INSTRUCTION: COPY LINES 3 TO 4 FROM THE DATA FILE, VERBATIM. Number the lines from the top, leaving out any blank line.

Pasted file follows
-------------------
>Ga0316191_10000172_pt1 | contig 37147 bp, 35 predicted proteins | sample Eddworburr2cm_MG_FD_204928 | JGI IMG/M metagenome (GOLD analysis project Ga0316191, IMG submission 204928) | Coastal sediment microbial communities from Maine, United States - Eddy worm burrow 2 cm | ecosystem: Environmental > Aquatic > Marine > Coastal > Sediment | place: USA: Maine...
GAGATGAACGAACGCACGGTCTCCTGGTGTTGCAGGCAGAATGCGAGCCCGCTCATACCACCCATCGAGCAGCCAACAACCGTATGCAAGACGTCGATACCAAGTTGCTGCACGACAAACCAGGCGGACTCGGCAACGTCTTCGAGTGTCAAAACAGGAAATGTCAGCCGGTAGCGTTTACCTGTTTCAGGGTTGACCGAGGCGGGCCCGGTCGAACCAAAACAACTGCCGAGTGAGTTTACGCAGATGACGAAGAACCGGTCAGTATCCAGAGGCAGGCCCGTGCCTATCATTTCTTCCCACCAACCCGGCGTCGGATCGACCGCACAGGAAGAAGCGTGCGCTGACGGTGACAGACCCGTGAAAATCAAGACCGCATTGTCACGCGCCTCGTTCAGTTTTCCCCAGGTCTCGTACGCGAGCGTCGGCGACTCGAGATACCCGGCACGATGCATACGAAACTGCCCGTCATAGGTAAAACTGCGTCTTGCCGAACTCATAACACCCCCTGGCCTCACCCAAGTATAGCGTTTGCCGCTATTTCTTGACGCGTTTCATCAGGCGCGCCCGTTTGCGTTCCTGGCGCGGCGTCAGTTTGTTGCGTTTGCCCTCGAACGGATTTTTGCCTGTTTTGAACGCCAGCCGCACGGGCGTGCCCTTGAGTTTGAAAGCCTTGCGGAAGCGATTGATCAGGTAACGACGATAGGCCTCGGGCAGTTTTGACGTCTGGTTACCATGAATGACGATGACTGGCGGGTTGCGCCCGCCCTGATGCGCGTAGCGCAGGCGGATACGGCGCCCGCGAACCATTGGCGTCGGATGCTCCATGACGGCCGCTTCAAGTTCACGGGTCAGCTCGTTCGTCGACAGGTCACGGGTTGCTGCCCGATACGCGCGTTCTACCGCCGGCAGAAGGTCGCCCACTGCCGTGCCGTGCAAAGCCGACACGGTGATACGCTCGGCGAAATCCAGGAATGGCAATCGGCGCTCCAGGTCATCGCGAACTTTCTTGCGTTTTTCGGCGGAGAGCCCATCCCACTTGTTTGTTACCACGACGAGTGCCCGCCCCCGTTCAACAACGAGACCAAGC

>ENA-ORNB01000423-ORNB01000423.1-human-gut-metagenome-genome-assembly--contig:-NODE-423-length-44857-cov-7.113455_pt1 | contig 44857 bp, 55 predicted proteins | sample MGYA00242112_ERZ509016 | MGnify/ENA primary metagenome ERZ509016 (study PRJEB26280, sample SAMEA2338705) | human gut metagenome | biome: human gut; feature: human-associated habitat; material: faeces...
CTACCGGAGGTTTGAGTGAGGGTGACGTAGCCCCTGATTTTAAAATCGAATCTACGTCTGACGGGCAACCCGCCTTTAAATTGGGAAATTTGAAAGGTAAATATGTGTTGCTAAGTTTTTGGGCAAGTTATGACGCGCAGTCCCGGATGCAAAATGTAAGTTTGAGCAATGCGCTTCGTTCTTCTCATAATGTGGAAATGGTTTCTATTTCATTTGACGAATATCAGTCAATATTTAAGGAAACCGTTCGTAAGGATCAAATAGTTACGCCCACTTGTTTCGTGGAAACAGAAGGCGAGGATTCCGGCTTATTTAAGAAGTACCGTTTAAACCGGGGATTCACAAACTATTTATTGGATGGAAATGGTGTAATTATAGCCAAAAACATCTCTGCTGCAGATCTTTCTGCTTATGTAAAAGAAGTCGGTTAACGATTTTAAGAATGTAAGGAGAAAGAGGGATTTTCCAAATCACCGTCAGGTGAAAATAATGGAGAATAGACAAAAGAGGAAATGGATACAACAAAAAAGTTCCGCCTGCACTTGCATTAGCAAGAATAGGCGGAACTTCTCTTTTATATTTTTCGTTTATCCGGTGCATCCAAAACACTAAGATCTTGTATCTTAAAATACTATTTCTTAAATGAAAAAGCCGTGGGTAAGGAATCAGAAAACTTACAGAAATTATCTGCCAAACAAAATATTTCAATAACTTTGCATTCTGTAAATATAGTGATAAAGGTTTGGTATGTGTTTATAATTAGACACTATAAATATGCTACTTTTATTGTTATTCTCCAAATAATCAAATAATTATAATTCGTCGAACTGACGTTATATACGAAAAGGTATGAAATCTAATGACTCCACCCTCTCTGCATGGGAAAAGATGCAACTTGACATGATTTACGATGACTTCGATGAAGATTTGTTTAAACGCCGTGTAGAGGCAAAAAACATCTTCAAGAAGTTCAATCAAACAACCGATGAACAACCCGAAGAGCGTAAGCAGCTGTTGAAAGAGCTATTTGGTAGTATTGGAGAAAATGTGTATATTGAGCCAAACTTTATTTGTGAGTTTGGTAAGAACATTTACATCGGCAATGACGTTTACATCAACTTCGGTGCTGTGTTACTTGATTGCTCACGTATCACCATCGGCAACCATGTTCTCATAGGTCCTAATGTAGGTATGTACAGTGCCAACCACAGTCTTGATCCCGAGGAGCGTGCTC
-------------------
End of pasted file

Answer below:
>ENA-ORNB01000423-ORNB01000423.1-human-gut-metagenome-genome-assembly--contig:-NODE-423-length-44857-cov-7.113455_pt1 | contig 44857 bp, 55 predicted proteins | sample MGYA00242112_ERZ509016 | MGnify/ENA primary metagenome ERZ509016 (study PRJEB26280, sample SAMEA2338705) | human gut metagenome | biome: human gut; feature: human-associated habitat; material: faeces...
CTACCGGAGGTTTGAGTGAGGGTGACGTAGCCCCTGATTTTAAAATCGAATCTACGTCTGACGGGCAACCCGCCTTTAAATTGGGAAATTTGAAAGGTAAATATGTGTTGCTAAGTTTTTGGGCAAGTTATGACGCGCAGTCCCGGATGCAAAATGTAAGTTTGAGCAATGCGCTTCGTTCTTCTCATAATGTGGAAATGGTTTCTATTTCATTTGACGAATATCAGTCAATATTTAAGGAAACCGTTCGTAAGGATCAAATAGTTACGCCCACTTGTTTCGTGGAAACAGAAGGCGAGGATTCCGGCTTATTTAAGAAGTACCGTTTAAACCGGGGATTCACAAACTATTTATTGGATGGAAATGGTGTAATTATAGCCAAAAACATCTCTGCTGCAGATCTTTCTGCTTATGTAAAAGAAGTCGGTTAACGATTTTAAGAATGTAAGGAGAAAGAGGGATTTTCCAAATCACCGTCAGGTGAAAATAATGGAGAATAGACAAAAGAGGAAATGGATACAACAAAAAAGTTCCGCCTGCACTTGCATTAGCAAGAATAGGCGGAACTTCTCTTTTATATTTTTCGTTTATCCGGTGCATCCAAAACACTAAGATCTTGTATCTTAAAATACTATTTCTTAAATGAAAAAGCCGTGGGTAAGGAATCAGAAAACTTACAGAAATTATCTGCCAAACAAAATATTTCAATAACTTTGCATTCTGTAAATATAGTGATAAAGGTTTGGTATGTGTTTATAATTAGACACTATAAATATGCTACTTTTATTGTTATTCTCCAAATAATCAAATAATTATAATTCGTCGAACTGACGTTATATACGAAAAGGTATGAAATCTAATGACTCCACCCTCTCTGCATGGGAAAAGATGCAACTTGACATGATTTACGATGACTTCGATGAAGATTTGTTTAAACGCCGTGTAGAGGCAAAAAACATCTTCAAGAAGTTCAATCAAACAACCGATGAACAACCCGAAGAGCGTAAGCAGCTGTTGAAAGAGCTATTTGGTAGTATTGGAGAAAATGTGTATATTGAGCCAAACTTTATTTGTGAGTTTGGTAAGAACATTTACATCGGCAATGACGTTTACATCAACTTCGGTGCTGTGTTACTTGATTGCTCACGTATCACCATCGGCAACCATGTTCTCATAGGTCCTAATGTAGGTATGTACAGTGCCAACCACAGTCTTGATCCCGAGGAGCGTGCTC